Gulu, Uganda | THE INDEPENDENT | The emergency response activities by the Gulu district COVID-19 taskforce are slowing down as a result of a shortage in motor vehicles for field operations.
The task force that started its operations in March with 25 cars has remained with only five functional vehicles after cars belonging to government departments and agencies were withdrawn when the lockdown restrictions were eased.
Some of the pertinent activities of the task force include the evacuation of patients and their contacts, sensitization of the community by engagement and risk communication as well as routine patrols by security personnel.
Gulu District Police Commander-DPC Emmanuel Mafundo says that the shortage of operation vehicles to aid security response activities in Aswa region with eight districts has become a great challenge.
Bishop Loum Janani, the in-charge of case management at Gulu Regional Referral Hospital noted that the facility does not have a designated ambulance of its own to evacuate COVID-19 patients after the new one assigned to it by the Ministry of Health broke down.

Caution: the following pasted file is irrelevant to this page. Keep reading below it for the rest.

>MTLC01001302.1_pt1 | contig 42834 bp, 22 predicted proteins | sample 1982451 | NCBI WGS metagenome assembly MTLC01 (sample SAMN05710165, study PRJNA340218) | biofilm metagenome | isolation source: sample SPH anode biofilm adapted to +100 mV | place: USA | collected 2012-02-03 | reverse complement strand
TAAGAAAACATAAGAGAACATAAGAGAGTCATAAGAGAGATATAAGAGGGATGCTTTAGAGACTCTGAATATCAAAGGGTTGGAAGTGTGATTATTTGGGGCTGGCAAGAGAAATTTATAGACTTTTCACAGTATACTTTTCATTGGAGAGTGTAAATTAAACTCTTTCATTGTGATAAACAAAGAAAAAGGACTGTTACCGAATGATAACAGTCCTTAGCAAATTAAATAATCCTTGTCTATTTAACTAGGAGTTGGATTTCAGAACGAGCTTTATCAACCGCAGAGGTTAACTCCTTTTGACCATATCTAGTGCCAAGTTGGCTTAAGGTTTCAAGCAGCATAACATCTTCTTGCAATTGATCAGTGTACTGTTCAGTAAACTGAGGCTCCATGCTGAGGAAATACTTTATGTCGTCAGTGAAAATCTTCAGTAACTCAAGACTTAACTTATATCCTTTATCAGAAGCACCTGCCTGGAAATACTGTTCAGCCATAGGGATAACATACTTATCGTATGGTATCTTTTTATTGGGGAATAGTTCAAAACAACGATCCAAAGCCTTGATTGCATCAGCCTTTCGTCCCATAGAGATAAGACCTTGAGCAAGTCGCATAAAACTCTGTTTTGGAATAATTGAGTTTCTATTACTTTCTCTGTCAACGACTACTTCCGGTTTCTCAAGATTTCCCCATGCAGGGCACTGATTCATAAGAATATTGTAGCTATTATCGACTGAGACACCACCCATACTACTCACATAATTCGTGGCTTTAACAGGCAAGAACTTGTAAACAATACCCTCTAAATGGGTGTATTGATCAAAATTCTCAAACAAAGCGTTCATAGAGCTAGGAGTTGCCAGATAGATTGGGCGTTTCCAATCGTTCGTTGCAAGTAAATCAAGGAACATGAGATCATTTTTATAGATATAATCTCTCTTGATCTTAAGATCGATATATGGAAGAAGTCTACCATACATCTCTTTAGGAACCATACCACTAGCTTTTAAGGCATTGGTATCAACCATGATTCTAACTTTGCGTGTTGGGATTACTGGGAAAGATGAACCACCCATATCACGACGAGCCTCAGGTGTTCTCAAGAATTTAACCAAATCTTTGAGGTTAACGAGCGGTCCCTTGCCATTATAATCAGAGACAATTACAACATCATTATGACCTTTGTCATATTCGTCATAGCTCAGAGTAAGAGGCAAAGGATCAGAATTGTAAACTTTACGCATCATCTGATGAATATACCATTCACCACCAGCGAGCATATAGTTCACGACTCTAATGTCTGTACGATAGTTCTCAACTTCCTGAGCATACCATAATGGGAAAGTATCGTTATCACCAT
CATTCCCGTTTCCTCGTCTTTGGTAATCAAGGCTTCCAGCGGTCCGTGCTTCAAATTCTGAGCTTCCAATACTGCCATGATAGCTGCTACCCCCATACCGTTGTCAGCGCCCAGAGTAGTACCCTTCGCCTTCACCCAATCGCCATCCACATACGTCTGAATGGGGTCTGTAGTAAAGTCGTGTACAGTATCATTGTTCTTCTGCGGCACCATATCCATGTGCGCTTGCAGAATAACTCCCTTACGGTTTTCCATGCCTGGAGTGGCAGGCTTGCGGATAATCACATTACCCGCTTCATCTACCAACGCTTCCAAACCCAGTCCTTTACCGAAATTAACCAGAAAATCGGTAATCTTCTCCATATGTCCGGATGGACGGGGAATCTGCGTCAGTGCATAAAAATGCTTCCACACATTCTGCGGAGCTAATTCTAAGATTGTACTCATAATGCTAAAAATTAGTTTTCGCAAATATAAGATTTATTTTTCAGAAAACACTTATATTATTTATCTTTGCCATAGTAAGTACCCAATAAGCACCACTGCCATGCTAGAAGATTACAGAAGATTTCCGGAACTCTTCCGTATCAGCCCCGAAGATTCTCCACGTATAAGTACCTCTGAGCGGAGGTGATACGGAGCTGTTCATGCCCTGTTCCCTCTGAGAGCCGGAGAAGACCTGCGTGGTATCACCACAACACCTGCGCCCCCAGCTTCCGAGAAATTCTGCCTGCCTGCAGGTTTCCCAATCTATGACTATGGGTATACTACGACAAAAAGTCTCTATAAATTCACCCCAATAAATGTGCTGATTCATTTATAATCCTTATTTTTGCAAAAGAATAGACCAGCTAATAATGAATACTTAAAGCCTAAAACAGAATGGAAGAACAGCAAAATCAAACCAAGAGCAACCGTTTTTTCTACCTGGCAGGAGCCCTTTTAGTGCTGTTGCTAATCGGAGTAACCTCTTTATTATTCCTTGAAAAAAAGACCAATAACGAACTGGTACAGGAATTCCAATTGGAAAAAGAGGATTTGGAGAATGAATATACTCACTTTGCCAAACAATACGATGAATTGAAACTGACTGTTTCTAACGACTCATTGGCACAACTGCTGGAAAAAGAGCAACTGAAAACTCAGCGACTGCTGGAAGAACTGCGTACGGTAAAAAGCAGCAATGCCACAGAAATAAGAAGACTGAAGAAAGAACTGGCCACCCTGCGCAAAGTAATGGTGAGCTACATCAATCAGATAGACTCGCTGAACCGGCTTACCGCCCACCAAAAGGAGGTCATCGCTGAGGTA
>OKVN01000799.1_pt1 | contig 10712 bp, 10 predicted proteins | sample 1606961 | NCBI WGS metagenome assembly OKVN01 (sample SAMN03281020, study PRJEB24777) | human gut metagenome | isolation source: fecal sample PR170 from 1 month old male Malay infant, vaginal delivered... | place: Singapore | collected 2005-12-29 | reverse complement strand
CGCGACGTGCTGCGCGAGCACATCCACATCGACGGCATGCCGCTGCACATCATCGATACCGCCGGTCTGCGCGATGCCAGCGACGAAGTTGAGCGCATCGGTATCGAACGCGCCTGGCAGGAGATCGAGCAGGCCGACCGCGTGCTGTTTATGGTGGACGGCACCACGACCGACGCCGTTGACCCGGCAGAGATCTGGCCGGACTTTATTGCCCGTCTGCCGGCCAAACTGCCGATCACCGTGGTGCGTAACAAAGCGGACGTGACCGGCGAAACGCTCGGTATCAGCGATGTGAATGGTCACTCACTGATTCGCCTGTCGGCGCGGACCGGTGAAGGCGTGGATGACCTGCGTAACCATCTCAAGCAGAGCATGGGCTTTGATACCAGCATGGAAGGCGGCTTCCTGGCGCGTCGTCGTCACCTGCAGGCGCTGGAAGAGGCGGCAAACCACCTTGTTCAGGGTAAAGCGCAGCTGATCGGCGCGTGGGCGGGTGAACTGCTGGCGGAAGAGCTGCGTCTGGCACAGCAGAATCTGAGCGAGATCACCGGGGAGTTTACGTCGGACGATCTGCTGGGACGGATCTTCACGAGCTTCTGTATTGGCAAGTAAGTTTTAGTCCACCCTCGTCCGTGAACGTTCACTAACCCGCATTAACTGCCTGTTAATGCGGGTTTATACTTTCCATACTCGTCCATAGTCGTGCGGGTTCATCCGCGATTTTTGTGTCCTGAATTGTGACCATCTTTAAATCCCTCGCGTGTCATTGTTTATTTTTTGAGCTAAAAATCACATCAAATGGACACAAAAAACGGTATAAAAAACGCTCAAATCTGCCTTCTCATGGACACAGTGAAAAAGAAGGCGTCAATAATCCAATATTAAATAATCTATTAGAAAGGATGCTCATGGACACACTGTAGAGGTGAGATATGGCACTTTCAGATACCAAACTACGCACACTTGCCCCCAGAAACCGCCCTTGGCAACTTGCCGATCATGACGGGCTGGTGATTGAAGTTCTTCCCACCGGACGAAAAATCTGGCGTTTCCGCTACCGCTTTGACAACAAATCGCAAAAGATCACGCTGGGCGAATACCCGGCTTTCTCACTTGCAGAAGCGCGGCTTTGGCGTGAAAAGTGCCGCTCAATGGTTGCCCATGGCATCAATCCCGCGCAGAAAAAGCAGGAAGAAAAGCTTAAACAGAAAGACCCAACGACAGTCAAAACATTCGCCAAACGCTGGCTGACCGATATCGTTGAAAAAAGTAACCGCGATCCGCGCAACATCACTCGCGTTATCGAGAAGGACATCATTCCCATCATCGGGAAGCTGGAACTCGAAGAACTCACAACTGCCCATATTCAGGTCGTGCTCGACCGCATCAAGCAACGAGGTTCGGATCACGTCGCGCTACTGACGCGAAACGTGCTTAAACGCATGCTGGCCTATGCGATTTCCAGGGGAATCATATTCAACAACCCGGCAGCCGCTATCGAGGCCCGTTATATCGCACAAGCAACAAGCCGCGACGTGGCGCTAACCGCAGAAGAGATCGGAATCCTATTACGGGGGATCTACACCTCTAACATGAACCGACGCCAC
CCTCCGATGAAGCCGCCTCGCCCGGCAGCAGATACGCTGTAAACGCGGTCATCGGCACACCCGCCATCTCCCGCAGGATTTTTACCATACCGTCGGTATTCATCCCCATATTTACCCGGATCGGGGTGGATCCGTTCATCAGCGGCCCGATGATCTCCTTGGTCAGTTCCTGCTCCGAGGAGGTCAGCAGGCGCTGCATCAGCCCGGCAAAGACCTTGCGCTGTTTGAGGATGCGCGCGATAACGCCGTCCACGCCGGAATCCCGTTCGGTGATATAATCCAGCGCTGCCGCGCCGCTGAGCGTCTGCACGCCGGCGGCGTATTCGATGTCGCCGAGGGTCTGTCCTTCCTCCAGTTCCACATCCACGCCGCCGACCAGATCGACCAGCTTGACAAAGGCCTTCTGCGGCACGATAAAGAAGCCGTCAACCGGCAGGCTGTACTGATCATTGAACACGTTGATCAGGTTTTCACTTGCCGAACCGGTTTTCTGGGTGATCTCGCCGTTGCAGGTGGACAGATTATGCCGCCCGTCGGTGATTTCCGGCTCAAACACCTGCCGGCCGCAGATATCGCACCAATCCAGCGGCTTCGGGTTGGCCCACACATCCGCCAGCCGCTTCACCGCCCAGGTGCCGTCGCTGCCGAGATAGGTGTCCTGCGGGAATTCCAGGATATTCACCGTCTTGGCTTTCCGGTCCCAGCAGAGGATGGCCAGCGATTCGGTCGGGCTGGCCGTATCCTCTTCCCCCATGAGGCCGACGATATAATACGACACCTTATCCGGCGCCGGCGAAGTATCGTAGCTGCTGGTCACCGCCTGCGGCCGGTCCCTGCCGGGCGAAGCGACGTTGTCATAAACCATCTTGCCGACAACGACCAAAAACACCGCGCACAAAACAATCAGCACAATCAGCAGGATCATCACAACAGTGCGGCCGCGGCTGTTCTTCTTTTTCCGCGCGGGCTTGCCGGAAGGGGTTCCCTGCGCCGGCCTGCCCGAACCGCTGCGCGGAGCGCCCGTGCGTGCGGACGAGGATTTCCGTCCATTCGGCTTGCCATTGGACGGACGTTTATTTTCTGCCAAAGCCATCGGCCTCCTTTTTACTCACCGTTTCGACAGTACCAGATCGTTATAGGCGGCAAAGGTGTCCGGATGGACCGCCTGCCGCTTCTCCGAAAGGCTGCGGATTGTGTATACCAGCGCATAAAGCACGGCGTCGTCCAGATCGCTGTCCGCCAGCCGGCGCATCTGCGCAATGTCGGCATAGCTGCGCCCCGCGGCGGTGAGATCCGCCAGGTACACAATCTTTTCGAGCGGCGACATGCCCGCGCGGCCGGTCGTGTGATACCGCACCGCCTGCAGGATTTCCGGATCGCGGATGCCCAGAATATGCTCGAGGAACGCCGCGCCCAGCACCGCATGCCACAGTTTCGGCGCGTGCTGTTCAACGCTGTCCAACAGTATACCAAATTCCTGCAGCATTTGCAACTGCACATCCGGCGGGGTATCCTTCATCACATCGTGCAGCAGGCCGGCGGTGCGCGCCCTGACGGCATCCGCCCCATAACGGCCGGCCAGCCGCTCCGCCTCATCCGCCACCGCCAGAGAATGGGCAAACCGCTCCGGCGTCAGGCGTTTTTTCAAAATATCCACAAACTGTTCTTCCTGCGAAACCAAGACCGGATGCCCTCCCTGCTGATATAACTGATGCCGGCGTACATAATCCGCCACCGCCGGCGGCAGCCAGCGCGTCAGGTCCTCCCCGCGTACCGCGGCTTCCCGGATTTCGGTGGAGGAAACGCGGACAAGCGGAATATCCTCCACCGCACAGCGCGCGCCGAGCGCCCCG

Martin Ojara Mapenduzi, the district chairperson and the taskforce spokesperson says that the United Nations Development Programme (UNDP) operating in the region has expressed willingness to support them with a fleet of vehicles, to ease their transport needs.
The Resident District Commissioner Santos Okot Lapolo who is also the taskforce chairman disclosed that they are so constrained that they may not be able to address all concerns with urgency. He added that as the financial year comes to an end, some government service delivery must continue amidst the COVID-19 threat.
The task force is faced with an uphill task of enhancing public awareness following community infections being reported in the wake of the COVID-19 pandemic. Gulu Regional Referral Hospital has discharged up to 66 individuals who have recovered from the contagion.